(NewsUSA) - Despite advances in diagnosis and treatment, lung cancer remains a leading cause of death for Black men and women. In the United States, estimates suggest that more than 73,000 Black individuals will die from lung cancer in the next year alone.
While there are many new treatments for lung cancer, disparities persist across racial and ethnic lines. Given these disparities, Black Americans in particular should learn what questions to ask their doctors to optimize their care. Specifically, they should ask, what is my biomarker?
(NewsUSA) - Pulse Check: 3 Things You May Not Know About the Most Common Heart Rhythm Disorder
Atrial fibrillation (AFib), otherwise known as an irregular or fluttering heartbeat, is the most common heart rhythm disorder. In fact, nearly one in every ten people older than 65 have AFib.1 September is National AFib Awareness Month, which is a great time to take a pulse check on your heart health. Here are three misconceptions about AFib and the facts you need to know.
Misconception #1: AFib Symptoms are Easy to Spot
(NewsUSA) - Accidents happen: you hurt your shoulder fixing that broken gutter or throwing a baseball, develop carpal tunnel syndrome from your less-than-ergonomic work-from-home setup, or you suffer from painful tendon or joint conditions such as arthritis.
(NewsUSA) - The scorching sun is the major reason that skin cancer is the nation’s most common cancer type. But there’s seriously good news -- dermatologists can now cure most cases of nonmelanoma skin cancer (basal cell and squamous cell carcinomas) without scalpels, pain, bleeding, infection, surgical scarring or the need for reconstructive surgery.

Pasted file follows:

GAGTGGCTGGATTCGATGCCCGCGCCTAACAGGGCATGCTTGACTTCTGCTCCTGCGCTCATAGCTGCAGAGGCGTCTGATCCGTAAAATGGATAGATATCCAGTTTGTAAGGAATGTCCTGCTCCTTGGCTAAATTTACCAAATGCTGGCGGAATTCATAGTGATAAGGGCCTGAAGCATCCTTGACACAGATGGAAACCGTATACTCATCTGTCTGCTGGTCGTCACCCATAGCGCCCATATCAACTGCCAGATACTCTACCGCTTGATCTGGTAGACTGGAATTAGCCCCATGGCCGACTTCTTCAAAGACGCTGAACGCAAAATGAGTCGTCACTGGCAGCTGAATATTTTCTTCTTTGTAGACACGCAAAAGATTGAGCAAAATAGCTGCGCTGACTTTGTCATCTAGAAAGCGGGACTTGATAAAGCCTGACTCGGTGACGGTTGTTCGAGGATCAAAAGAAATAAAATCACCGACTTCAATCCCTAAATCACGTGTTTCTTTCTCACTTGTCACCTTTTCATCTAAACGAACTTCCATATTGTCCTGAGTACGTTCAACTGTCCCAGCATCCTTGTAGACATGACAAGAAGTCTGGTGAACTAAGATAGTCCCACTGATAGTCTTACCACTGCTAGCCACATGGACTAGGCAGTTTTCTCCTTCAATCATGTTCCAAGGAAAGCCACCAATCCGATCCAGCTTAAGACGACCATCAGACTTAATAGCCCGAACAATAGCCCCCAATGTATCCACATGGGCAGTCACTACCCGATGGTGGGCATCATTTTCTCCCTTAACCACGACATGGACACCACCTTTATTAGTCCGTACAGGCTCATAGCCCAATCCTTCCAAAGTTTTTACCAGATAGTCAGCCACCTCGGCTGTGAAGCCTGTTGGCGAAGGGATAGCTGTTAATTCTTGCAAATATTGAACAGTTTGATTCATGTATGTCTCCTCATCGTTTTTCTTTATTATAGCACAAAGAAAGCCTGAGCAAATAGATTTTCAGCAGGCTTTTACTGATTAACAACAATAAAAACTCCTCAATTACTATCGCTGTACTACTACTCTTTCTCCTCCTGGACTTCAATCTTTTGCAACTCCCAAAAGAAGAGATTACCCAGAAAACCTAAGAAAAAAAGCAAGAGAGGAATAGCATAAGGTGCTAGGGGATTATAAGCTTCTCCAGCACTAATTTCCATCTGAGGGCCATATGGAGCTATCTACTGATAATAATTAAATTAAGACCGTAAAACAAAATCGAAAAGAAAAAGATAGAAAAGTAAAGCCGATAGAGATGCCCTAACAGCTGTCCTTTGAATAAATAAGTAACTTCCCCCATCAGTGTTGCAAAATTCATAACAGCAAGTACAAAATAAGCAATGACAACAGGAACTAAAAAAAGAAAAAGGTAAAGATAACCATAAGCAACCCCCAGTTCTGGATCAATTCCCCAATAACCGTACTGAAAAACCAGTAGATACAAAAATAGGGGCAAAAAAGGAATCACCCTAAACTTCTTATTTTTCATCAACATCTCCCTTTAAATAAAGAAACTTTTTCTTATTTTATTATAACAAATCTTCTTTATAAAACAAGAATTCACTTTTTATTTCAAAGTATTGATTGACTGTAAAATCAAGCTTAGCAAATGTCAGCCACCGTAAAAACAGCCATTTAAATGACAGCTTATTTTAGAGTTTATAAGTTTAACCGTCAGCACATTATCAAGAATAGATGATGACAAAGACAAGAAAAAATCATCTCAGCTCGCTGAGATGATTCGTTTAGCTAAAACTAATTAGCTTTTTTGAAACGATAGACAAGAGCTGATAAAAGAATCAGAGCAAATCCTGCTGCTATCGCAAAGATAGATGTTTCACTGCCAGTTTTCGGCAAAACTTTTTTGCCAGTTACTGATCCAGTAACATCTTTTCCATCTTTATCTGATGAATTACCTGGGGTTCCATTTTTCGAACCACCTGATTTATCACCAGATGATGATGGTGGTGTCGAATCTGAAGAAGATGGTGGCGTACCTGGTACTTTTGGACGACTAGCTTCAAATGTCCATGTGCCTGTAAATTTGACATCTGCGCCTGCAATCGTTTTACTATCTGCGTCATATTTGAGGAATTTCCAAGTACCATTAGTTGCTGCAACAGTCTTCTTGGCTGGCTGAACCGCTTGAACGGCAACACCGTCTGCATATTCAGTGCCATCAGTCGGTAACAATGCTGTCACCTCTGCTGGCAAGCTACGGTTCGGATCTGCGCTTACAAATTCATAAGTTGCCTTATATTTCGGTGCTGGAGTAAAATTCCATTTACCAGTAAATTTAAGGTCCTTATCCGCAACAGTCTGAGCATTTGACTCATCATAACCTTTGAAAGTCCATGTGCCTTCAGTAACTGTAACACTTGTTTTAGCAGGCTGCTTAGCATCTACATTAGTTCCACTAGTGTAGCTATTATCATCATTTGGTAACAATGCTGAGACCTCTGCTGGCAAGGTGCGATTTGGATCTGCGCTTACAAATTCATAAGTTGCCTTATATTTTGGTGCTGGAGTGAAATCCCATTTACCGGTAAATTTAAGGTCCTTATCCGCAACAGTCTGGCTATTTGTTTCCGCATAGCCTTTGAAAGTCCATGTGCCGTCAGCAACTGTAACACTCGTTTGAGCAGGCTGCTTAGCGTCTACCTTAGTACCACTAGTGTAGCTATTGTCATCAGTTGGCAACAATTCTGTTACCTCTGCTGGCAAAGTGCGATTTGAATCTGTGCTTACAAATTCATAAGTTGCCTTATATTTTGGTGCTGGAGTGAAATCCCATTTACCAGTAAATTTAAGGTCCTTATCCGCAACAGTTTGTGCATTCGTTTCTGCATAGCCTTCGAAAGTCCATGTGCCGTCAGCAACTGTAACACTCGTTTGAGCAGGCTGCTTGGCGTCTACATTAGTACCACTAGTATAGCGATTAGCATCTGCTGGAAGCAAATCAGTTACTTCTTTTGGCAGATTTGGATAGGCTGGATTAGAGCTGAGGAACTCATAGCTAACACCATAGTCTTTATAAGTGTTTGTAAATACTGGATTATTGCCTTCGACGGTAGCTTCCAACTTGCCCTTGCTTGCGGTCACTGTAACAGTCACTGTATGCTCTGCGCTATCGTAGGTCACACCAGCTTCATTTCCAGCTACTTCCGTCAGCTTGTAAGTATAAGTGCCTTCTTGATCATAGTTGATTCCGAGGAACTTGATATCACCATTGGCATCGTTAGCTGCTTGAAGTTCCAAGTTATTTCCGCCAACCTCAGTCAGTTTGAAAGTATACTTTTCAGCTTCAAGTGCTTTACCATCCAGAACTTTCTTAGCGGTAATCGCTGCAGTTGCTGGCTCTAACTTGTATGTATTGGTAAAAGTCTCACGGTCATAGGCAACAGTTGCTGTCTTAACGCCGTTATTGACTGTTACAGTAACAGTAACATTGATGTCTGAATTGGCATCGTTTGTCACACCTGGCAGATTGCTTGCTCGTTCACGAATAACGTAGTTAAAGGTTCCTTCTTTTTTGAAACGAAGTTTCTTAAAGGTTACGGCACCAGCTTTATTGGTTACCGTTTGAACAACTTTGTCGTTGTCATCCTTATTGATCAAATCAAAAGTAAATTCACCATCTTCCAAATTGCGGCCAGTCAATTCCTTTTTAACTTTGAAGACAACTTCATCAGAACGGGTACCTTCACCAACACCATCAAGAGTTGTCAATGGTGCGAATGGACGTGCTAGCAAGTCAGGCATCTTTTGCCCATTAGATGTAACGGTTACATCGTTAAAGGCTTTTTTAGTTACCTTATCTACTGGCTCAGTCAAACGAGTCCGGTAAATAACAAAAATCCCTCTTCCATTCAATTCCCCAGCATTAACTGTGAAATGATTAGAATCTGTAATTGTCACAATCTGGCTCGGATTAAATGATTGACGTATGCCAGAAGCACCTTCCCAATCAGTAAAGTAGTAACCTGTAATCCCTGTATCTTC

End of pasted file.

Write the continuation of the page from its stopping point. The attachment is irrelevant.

(NewsUSA) - A unique injectable drug shows promising potential to reduce some of the early brain damage caused by stroke, based on a newly published study using animal models. In other words, human victims of stroke might someday be able to regain or improve bodily functions, including key cognitive abilities.
Compare that hectic routine to those memorable moments when you're able to sit quietly, let the sunshine warm your face, hear the birds, and allow nature to envelope you. While everyone longs for less stress, actually relaxing can be dauntingly stressful!
However, a new study out of the United Kingdom sheds light on one way people can de-stress: bird watching. The study finds that people who watch birds from their home have lower depression, anxiety, and stress compared to those that live in less leafy areas that have fewer birds. People "felt relaxed and connected to nature when they watched birds in their garden," researchers say. These feelings increased with the level of bird feeding in the yard, they add.
Each year, approximately 30,000 cases of Lyme disease are reported to the CDC by state health departments, but this number doesn't reflect all diagnosed cases of Lyme disease. Recent estimates suggest that approximately 300,000 people may get Lyme disease each year in the United States.
New data reported by the CDC in 2018 showed that state and local health departments reported more cases of tick-borne diseases in 2017 than ever before, including Lyme disease. While the uptick in ticks remains unclear, a number of factors can affect tick populations, including temperature, rainfall, humidity, and most certainly, host populations, like deer.